Who is a member?
Our members are the local governments of Massachusetts and their elected and appointed leadership.
The Honorable Antonio F.D. Cabral, House Chair
The Honorable Nick Collins, Senate Chair
Joint Committee on State Administration and Regulatory Oversight
State House, Boston
Dear Chair Cabral, Chair Collins, and Distinguished Members of the Committee,
On behalf of cities and towns across the Commonwealth, the Massachusetts Municipal Association is writing to offer our comments regarding several bills that were heard before your Committee at your September 20 public hearing.
The MMA supports H. 3127 and S. 2019, An Act relative to chapter 30B procurement parity, and An Act relative to 30B procurement, respectively. These companion bills would increase the procurement cap for municipal purchases under Chapter 30B from $50,000 to $100,000. This would put all municipal purchases in line with Chapter 198 of the Acts of 2022, which increased the threshold for school purchases from $50,000 to $100,000. Last year’s changes through Chapter 198 have complicated procurement practices, since most municipalities have a single procurement officer and process handling both school and non-school related municipal purchases. These bills would remedy this problem by aligning the delegation thresholds for all municipal purchases, which would streamline the process, prevent unintentional errors, and set a cap in line with current inflationary purchasing power. We strongly urge the Committee to report these bills out favorably.
The MMA also supports H. 3039, An Act relative to snow hauling and removal. The routine snow and ice programs of most local jurisdictions include both the plowing of snow during an emergency event and the removal and hauling away of snow after the event. The Office of the Inspector General has determined that M.G.L. 30B Section 1(b)(17) applies only to snow plowing, but not snow hauling. The result of this interpretation is that jurisdictions must now publicly bid snow hauling services, and those contractors who are involved with plowing are not permitted to perform snow hauling services unless they are the successful bidder for snow hauling. Because snow hauling is the more lucrative aspect of the snow and ice removal process, fewer vendors are willing to contract with communities for plowing services if they do not have the snow hauling contract. The primary mission for cities and towns with respect to snow and ice is to clear streets and parking lots in a safe and timely manner. Given the tight economic climate, many municipalities are experiencing a shortage of plow contractors because they are migrating to other communities where they are allowed to participate in a hauling program. This bill would make the necessary change to clearly exempt snow hauling from the procurement process as well. We urge the Committee to provide H. 3039 with a favorable report.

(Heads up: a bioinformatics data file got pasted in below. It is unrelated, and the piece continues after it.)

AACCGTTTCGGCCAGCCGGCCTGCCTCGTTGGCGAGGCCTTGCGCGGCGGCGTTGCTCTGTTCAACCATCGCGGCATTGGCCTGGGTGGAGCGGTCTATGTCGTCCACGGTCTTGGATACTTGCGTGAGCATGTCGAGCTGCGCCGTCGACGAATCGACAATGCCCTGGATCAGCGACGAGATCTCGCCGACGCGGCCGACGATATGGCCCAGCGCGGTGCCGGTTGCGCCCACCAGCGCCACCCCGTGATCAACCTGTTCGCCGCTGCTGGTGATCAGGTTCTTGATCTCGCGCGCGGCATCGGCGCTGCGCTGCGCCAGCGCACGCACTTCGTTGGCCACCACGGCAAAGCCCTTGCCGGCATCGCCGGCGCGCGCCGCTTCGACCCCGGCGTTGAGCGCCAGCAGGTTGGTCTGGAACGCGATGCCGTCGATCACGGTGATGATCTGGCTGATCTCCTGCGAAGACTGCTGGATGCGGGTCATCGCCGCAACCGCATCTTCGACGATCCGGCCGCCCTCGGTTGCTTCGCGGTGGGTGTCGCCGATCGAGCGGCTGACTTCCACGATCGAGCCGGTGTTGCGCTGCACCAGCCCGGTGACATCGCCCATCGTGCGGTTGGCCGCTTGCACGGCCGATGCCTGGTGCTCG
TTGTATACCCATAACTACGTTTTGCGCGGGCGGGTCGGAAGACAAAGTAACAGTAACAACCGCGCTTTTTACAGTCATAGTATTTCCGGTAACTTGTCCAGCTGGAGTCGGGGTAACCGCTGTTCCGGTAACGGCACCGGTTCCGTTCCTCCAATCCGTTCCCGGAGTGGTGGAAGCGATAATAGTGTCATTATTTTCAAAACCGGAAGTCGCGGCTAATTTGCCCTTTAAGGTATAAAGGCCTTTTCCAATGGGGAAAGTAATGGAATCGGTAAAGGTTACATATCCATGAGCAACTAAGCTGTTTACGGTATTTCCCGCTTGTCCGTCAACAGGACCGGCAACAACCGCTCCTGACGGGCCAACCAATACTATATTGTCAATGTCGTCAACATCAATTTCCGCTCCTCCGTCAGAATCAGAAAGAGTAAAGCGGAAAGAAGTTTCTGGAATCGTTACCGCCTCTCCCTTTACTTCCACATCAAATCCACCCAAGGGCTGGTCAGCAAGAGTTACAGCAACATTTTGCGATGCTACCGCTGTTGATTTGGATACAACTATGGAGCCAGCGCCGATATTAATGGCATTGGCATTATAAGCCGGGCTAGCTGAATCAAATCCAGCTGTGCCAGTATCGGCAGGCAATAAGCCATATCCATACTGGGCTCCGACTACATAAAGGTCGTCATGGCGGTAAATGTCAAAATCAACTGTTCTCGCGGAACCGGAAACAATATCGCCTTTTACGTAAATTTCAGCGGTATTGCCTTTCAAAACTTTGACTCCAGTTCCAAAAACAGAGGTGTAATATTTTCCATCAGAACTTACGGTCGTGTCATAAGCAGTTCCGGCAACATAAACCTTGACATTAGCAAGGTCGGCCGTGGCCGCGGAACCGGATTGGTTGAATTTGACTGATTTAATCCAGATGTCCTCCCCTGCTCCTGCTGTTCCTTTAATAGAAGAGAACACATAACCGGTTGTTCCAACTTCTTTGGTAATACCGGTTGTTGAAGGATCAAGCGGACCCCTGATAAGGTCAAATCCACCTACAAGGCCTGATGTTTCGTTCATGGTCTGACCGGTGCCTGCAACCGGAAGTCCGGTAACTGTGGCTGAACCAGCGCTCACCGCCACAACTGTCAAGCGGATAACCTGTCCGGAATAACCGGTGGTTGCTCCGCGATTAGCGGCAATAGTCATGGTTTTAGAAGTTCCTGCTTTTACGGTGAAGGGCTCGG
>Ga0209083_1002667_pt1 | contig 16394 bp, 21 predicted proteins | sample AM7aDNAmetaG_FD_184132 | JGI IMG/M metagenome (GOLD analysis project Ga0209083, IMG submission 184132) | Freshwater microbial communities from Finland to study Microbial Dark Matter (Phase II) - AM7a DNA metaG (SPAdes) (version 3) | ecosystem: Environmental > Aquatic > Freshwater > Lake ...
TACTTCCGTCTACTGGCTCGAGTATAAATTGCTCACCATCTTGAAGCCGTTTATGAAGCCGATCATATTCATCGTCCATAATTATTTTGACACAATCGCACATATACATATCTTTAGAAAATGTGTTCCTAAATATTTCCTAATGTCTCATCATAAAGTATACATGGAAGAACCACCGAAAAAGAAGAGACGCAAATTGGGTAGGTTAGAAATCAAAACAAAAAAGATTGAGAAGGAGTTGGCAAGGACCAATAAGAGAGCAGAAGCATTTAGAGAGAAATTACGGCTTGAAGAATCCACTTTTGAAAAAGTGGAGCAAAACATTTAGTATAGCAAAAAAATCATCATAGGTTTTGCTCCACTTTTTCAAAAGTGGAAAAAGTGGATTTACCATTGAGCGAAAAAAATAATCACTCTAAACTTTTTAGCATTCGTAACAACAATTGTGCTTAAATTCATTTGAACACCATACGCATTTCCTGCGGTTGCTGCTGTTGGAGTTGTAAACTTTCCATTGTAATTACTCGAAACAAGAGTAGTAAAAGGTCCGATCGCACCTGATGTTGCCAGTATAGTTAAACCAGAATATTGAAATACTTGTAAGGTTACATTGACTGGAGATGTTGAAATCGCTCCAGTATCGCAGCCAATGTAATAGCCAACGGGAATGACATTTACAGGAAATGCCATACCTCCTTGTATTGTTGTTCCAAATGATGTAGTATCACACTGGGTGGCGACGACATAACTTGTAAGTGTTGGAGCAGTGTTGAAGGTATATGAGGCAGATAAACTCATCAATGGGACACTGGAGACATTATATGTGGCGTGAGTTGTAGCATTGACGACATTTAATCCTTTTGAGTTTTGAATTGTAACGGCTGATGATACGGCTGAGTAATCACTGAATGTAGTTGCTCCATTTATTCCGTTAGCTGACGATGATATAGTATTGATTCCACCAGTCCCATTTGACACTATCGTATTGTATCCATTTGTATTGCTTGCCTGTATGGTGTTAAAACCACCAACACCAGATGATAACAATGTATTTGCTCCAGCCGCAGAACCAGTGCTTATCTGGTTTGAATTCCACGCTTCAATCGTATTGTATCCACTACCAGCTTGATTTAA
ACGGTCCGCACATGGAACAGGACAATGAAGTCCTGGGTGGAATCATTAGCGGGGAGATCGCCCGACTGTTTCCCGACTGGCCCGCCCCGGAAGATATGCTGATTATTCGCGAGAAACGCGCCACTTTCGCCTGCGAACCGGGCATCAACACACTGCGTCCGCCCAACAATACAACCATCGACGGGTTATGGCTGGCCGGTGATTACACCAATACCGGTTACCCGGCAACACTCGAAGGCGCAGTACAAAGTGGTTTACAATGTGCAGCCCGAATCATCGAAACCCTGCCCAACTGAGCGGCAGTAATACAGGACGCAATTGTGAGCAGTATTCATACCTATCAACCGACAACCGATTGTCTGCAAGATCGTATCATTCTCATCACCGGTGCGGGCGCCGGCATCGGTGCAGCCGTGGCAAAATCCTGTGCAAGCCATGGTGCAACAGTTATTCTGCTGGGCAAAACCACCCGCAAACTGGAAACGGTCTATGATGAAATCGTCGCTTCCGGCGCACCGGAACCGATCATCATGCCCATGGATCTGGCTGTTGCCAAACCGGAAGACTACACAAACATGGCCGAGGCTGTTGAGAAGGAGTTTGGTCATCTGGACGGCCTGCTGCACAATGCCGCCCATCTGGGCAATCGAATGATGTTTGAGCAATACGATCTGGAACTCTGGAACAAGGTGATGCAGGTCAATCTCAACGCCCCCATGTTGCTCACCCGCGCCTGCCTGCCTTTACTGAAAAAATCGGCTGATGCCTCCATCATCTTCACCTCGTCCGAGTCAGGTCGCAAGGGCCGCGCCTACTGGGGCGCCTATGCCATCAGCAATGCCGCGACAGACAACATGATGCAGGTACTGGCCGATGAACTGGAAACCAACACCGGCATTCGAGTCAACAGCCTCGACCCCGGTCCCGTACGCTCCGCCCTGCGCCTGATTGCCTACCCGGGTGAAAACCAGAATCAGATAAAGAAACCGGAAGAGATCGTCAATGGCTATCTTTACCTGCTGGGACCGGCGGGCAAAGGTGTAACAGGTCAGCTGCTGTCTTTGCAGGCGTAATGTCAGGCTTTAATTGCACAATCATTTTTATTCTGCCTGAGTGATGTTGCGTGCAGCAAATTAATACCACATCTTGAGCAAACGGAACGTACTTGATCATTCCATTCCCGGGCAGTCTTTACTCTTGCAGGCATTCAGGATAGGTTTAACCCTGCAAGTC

The MMA opposes H. 2982, An Act requiring municipalities to place insurance out to bid. The insurance procurement process involves significant discussion and negotiation between municipalities and carriers regarding the structure of insurance coverage, including attachment levels, deductibles, risk management and loss control training and assistance, the term/length of engagement, and many other factors. This is why insurance services are expressly exempt from Chapter 30B. Cities and towns are in the best position to assess their insurance needs, and to determine when and how to solicit proposals, negotiate, and reach agreement with various carriers to meet their coverage needs at the best value. The bill implies that insurance products and coverage options are all structured the same, which is certainly not the case. H. 2982 would make procuring insurance much more difficult and much less effective for cities and towns, and create a process that would discourage creative, effective and affordable solutions for the particular needs of each community. We urge the Committee to reject H. 2982.
The MMA also opposes H. 3212, An Act eliminating the Procurement Act exemption for waste and recycling contracts. This bill would create a one-size-fits-all mandate that would force all municipalities to put these services out to bid. Municipalities who wish to use the bidding process are already free to do so. Requiring this for all waste and recycling contracts would create an unnecessary procurement hurdle and be costly for many municipalities and their taxpayers. We urge the Committee to reject H. 3212.
The MMA also opposes H. 3098, An Act to promote Massachusetts manufacturers. While we understand the importance of supporting Massachusetts businesses, this bill would create damaging limits on the competitive bidding process and reduce options for cities and towns, likely driving up costs to taxpayers. We urge the Committee to reject H. 3098.
We respectfully ask you to preserve and expand municipal flexibility while opposing any new rigid mandates or administrative burdens on cities and towns. Please also direct your attention to the comments made by the Massachusetts Association of Public Purchasing Officials (MAPPO) as the technical experts in this area. If you have any questions, please do not hesitate to have your office contact me or MMA Legislative Analyst Ali DiMatteo at email@example.com at any time.
We are grateful for your support of local government in the Commonwealth and deeply appreciate your consideration of the municipal perspective on these important matters.
MMA Executive Director & CEO